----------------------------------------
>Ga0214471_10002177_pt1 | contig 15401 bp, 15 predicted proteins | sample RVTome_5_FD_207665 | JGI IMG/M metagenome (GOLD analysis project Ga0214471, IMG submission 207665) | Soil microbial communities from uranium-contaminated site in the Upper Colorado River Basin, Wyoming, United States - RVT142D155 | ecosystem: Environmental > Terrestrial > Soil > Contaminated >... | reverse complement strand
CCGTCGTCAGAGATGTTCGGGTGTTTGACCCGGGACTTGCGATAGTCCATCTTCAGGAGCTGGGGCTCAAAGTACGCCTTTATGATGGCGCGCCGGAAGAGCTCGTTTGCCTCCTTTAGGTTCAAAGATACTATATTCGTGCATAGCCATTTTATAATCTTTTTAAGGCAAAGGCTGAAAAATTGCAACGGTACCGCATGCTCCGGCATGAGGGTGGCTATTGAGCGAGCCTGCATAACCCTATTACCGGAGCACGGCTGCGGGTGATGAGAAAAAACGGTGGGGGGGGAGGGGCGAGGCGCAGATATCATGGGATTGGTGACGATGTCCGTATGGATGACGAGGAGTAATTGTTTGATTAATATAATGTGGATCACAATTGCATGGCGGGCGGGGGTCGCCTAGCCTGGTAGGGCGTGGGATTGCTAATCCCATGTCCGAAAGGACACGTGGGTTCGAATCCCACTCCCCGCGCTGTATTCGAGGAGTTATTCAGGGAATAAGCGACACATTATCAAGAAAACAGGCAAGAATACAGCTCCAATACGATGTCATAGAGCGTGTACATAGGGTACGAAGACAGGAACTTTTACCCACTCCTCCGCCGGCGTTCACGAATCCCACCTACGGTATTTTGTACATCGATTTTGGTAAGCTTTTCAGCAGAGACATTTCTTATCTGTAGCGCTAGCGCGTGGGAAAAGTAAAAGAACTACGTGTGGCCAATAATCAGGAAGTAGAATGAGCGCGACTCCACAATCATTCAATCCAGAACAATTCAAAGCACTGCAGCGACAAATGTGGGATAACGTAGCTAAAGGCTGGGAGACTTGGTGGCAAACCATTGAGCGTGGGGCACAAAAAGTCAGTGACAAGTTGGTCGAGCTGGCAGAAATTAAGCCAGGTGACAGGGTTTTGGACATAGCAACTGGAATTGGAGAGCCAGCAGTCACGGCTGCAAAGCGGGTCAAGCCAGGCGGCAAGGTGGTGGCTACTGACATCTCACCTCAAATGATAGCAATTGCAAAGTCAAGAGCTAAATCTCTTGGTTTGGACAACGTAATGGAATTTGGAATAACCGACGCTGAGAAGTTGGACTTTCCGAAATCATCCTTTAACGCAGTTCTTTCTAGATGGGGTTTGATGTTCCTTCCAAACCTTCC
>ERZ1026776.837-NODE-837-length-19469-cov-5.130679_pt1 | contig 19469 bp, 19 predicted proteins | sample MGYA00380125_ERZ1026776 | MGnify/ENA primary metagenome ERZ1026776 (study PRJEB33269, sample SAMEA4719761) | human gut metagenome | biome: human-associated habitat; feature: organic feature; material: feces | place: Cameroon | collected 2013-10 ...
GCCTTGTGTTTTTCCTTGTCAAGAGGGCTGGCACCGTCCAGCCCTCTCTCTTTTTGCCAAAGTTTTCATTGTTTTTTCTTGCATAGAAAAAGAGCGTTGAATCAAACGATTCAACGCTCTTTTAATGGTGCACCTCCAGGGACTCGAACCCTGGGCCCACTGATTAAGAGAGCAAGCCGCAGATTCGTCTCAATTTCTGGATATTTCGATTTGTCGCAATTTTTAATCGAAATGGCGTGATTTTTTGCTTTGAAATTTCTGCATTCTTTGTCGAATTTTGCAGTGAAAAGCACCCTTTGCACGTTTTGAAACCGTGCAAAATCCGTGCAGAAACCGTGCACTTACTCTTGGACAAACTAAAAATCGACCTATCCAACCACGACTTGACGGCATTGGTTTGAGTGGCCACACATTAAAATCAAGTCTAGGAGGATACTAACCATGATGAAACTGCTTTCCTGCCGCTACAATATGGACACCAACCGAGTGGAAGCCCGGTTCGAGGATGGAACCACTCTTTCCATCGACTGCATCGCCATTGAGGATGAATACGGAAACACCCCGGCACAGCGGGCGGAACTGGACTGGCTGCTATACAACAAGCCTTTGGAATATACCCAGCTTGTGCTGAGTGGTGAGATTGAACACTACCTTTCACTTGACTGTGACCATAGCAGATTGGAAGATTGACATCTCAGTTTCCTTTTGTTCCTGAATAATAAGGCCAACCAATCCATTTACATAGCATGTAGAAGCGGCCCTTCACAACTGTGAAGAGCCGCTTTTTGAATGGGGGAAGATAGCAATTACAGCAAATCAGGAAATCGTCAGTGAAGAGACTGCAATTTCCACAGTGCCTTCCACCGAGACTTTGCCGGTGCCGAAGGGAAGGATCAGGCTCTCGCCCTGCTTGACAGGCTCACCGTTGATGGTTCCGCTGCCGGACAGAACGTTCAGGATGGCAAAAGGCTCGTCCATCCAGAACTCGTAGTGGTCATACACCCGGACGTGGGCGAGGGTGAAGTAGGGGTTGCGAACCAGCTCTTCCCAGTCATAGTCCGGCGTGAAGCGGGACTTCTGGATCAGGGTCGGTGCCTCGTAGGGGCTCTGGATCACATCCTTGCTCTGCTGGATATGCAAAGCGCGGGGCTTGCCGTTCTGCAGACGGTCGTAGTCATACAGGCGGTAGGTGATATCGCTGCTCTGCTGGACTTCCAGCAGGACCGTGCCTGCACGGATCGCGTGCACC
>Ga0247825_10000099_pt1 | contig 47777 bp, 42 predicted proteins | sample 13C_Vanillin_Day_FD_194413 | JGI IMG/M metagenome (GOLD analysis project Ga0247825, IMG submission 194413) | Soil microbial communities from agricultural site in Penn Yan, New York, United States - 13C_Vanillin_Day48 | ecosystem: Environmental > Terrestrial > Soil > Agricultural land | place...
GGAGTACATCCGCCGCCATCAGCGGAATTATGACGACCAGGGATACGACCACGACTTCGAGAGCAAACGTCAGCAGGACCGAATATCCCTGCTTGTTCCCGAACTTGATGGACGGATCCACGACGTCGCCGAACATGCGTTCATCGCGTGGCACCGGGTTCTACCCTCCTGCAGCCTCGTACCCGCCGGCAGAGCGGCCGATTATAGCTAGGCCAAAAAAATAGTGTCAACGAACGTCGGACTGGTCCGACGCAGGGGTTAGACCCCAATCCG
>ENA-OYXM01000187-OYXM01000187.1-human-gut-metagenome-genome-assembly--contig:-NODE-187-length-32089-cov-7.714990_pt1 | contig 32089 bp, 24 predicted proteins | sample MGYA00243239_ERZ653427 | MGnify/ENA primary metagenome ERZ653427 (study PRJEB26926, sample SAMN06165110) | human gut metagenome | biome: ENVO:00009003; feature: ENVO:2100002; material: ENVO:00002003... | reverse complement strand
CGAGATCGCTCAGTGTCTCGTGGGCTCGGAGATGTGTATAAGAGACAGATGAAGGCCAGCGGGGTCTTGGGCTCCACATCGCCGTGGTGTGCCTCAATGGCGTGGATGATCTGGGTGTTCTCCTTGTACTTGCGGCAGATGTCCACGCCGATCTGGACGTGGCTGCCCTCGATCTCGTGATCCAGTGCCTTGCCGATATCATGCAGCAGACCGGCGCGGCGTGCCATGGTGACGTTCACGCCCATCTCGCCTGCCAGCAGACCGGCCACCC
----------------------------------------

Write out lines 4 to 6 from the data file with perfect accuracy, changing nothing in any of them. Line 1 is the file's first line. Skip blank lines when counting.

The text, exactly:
GCCTTGTGTTTTTCCTTGTCAAGAGGGCTGGCACCGTCCAGCCCTCTCTCTTTTTGCCAAAGTTTTCATTGTTTTTTCTTGCATAGAAAAAGAGCGTTGAATCAAACGATTCAACGCTCTTTTAATGGTGCACCTCCAGGGACTCGAACCCTGGGCCCACTGATTAAGAGAGCAAGCCGCAGATTCGTCTCAATTTCTGGATATTTCGATTTGTCGCAATTTTTAATCGAAATGGCGTGATTTTTTGCTTTGAAATTTCTGCATTCTTTGTCGAATTTTGCAGTGAAAAGCACCCTTTGCACGTTTTGAAACCGTGCAAAATCCGTGCAGAAACCGTGCACTTACTCTTGGACAAACTAAAAATCGACCTATCCAACCACGACTTGACGGCATTGGTTTGAGTGGCCACACATTAAAATCAAGTCTAGGAGGATACTAACCATGATGAAACTGCTTTCCTGCCGCTACAATATGGACACCAACCGAGTGGAAGCCCGGTTCGAGGATGGAACCACTCTTTCCATCGACTGCATCGCCATTGAGGATGAATACGGAAACACCCCGGCACAGCGGGCGGAACTGGACTGGCTGCTATACAACAAGCCTTTGGAATATACCCAGCTTGTGCTGAGTGGTGAGATTGAACACTACCTTTCACTTGACTGTGACCATAGCAGATTGGAAGATTGACATCTCAGTTTCCTTTTGTTCCTGAATAATAAGGCCAACCAATCCATTTACATAGCATGTAGAAGCGGCCCTTCACAACTGTGAAGAGCCGCTTTTTGAATGGGGGAAGATAGCAATTACAGCAAATCAGGAAATCGTCAGTGAAGAGACTGCAATTTCCACAGTGCCTTCCACCGAGACTTTGCCGGTGCCGAAGGGAAGGATCAGGCTCTCGCCCTGCTTGACAGGCTCACCGTTGATGGTTCCGCTGCCGGACAGAACGTTCAGGATGGCAAAAGGCTCGTCCATCCAGAACTCGTAGTGGTCATACACCCGGACGTGGGCGAGGGTGAAGTAGGGGTTGCGAACCAGCTCTTCCCAGTCATAGTCCGGCGTGAAGCGGGACTTCTGGATCAGGGTCGGTGCCTCGTAGGGGCTCTGGATCACATCCTTGCTCTGCTGGATATGCAAAGCGCGGGGCTTGCCGTTCTGCAGACGGTCGTAGTCATACAGGCGGTAGGTGATATCGCTGCTCTGCTGGACTTCCAGCAGGACCGTGCCTGCACGGATCGCGTGCACC
>Ga0247825_10000099_pt1 | contig 47777 bp, 42 predicted proteins | sample 13C_Vanillin_Day_FD_194413 | JGI IMG/M metagenome (GOLD analysis project Ga0247825, IMG submission 194413) | Soil microbial communities from agricultural site in Penn Yan, New York, United States - 13C_Vanillin_Day48 | ecosystem: Environmental > Terrestrial > Soil > Agricultural land | place...
GGAGTACATCCGCCGCCATCAGCGGAATTATGACGACCAGGGATACGACCACGACTTCGAGAGCAAACGTCAGCAGGACCGAATATCCCTGCTTGTTCCCGAACTTGATGGACGGATCCACGACGTCGCCGAACATGCGTTCATCGCGTGGCACCGGGTTCTACCCTCCTGCAGCCTCGTACCCGCCGGCAGAGCGGCCGATTATAGCTAGGCCAAAAAAATAGTGTCAACGAACGTCGGACTGGTCCGACGCAGGGGTTAGACCCCAATCCG